This exemption is subject to the ‘public interest test’. Therefore, taking account of all the circumstances of this case, we have considered if the public interest in disclosing the information outweighs the public interest in applying the exemption. We have found that, on balance, the public interest lies in favour of upholding the exemption. We recognise that there is a public interest in disclosing information as part of open, transparent and accountable government, and to inform public debate. However, there is a greater public interest in maintaining close working relationships between the Scottish Government and the UK Government and in protecting the free exchange of information between the administrations to ensure that we keep each other fully and regularly informed about matters of mutual interest, such as EU Exit. There is no public interest in disclosing information when that will damage relationships and disrupt future communications.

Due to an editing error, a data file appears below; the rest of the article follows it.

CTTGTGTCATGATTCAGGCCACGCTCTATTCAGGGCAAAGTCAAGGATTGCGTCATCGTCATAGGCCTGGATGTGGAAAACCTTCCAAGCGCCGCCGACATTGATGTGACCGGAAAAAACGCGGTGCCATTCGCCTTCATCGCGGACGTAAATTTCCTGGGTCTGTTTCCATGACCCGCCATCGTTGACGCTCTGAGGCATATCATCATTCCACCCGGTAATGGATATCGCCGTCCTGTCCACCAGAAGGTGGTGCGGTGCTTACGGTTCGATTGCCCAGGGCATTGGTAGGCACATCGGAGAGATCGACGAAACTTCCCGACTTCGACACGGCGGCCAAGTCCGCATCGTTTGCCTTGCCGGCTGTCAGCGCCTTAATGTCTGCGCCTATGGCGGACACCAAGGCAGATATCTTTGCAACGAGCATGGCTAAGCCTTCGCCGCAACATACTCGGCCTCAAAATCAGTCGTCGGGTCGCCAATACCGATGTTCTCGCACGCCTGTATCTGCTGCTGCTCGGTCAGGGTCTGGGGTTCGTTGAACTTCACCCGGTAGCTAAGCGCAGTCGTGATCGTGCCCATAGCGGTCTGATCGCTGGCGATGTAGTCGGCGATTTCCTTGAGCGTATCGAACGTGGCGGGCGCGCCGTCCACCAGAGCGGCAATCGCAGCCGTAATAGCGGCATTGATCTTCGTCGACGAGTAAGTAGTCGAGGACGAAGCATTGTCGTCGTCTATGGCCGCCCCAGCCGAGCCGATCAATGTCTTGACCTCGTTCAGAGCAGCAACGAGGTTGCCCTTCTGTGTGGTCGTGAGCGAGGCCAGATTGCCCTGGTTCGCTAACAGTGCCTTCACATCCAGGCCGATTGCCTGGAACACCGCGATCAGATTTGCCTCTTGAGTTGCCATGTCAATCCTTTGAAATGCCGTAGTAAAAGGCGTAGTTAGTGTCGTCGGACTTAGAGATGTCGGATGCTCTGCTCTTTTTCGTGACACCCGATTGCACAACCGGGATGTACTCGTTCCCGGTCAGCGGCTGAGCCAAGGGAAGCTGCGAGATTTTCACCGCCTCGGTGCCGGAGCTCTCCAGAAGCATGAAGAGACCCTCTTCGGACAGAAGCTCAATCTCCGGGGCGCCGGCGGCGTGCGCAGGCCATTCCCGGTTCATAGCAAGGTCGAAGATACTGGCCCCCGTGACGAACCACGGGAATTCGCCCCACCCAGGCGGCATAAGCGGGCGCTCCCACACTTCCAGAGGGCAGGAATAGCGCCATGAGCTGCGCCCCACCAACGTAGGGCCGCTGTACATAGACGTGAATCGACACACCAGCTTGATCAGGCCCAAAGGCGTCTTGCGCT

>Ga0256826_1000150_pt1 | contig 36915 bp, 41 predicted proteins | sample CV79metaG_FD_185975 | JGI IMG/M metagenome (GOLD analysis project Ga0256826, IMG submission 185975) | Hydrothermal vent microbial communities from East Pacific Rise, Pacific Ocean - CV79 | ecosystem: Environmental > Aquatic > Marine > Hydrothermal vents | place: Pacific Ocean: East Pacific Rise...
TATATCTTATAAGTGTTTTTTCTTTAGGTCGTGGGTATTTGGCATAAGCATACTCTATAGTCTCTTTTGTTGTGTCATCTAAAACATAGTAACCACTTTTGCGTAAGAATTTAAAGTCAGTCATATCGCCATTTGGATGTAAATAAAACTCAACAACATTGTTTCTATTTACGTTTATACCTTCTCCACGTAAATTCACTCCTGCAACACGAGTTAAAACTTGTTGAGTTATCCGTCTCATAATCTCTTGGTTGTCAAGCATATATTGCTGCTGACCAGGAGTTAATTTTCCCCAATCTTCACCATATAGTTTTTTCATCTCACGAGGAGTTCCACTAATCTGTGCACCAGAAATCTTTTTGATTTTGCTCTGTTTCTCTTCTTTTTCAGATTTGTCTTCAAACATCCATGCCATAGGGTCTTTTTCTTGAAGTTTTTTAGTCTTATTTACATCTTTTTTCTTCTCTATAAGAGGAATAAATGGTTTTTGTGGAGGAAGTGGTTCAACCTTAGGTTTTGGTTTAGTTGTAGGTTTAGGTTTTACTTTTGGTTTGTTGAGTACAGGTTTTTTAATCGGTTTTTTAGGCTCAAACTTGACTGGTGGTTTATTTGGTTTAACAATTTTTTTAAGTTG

Section 30(b) (i) (free and frank provision of advice); and
Section 30(b) (ii) (free and frank exchange of views)

An exemption under section 30(b) (i) of FOISA (free and frank provision of advice) and an exemption under section 30(b) (ii) of FOISA (free and frank exchange of views) applies to some of the information requested. This exemption applies because disclosure would, or would be likely to, inhibit substantially the free and frank provision of advice or exchange of views for the purposes of deliberation. This exemption recognises the need for officials to have a private space within which to provide free and frank advice to Ministers and other officials and to have a private space within which to discuss and explore options before the Scottish Government reaches a settled public view. Disclosing the full content of free and frank advice and exchange of views on EU Exit Civil Contingencies will substantially inhibit the provision of such advice and exchanges in the future, particularly because these discussions relate to sensitive information on EU Exit. These discussions are still ongoing and the situation is continuously evolving.